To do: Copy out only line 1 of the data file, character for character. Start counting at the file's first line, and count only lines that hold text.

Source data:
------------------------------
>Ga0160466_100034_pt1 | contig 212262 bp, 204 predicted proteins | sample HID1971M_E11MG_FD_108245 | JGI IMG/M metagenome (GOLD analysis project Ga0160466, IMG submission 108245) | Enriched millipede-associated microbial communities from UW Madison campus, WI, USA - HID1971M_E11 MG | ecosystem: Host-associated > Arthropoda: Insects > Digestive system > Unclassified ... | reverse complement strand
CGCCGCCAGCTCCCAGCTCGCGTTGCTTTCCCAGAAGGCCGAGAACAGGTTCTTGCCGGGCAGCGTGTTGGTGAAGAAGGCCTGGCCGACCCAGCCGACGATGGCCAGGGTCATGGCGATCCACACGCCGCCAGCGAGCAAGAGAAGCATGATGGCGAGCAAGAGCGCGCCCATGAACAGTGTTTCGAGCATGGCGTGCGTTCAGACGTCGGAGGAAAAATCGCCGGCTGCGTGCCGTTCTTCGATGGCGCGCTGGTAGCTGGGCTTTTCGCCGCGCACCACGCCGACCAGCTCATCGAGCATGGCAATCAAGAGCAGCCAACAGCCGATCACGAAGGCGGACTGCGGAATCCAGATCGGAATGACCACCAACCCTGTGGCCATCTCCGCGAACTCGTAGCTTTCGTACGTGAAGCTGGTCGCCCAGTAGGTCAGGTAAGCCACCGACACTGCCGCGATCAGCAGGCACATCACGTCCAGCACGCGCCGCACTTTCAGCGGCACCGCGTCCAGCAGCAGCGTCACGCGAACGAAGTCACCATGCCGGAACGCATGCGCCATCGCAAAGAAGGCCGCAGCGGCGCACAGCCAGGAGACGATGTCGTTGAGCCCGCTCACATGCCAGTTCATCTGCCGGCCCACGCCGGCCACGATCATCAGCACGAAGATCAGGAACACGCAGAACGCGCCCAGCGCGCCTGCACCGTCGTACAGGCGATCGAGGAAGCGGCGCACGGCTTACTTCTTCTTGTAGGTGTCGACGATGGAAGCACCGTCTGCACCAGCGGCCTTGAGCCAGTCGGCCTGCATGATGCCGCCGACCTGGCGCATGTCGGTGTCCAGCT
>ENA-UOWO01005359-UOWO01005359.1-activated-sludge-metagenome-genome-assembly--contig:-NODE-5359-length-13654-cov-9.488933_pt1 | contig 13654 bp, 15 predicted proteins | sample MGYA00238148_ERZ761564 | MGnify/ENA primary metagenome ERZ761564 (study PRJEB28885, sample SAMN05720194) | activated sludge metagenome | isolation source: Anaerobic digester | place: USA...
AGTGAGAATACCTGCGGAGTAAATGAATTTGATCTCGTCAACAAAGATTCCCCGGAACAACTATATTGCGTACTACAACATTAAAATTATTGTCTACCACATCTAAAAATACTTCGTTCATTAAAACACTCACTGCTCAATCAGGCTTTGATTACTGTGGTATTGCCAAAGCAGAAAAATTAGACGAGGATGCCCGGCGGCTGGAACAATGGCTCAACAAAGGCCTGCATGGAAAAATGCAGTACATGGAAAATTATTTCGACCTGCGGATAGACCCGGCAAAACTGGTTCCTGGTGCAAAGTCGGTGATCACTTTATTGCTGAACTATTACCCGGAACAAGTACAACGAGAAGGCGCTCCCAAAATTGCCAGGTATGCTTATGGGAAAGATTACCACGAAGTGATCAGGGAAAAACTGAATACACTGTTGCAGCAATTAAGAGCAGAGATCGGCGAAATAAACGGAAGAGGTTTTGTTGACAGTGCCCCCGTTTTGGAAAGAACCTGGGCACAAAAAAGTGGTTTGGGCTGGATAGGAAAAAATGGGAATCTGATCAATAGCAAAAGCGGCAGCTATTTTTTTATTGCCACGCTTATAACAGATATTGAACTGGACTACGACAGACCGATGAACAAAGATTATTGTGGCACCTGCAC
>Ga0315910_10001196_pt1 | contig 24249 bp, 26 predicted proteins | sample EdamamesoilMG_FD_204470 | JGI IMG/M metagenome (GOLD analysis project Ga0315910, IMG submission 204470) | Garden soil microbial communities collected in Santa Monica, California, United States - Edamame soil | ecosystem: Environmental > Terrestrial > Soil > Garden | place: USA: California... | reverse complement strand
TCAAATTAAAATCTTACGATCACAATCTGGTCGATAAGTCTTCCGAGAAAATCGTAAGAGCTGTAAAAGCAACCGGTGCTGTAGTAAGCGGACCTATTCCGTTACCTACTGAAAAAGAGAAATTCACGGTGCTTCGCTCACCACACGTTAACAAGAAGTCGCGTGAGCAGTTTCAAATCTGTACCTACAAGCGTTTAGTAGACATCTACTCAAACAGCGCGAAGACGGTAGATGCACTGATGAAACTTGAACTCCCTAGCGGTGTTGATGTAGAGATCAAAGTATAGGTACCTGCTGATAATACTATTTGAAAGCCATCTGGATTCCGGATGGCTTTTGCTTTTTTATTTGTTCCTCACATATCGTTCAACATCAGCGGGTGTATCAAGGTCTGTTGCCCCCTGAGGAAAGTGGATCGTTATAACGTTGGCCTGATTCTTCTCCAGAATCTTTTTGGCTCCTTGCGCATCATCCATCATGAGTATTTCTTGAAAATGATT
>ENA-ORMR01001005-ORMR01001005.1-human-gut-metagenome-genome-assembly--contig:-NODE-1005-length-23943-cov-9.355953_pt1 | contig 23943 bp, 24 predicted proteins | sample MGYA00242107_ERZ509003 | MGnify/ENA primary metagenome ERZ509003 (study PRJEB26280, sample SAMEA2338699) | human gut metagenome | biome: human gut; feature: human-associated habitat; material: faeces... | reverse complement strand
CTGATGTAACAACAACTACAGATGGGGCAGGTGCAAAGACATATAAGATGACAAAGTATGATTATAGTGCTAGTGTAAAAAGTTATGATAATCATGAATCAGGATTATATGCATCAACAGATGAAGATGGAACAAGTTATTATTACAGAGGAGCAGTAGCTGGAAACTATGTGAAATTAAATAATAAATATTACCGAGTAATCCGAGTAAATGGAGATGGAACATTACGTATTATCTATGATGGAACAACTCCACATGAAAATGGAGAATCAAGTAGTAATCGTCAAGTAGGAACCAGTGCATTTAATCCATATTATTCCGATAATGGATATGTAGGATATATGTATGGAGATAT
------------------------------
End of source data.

>Ga0160466_100034_pt1 | contig 212262 bp, 204 predicted proteins | sample HID1971M_E11MG_FD_108245 | JGI IMG/M metagenome (GOLD analysis project Ga0160466, IMG submission 108245) | Enriched millipede-associated microbial communities from UW Madison campus, WI, USA - HID1971M_E11 MG | ecosystem: Host-associated > Arthropoda: Insects > Digestive system > Unclassified ... | reverse complement strand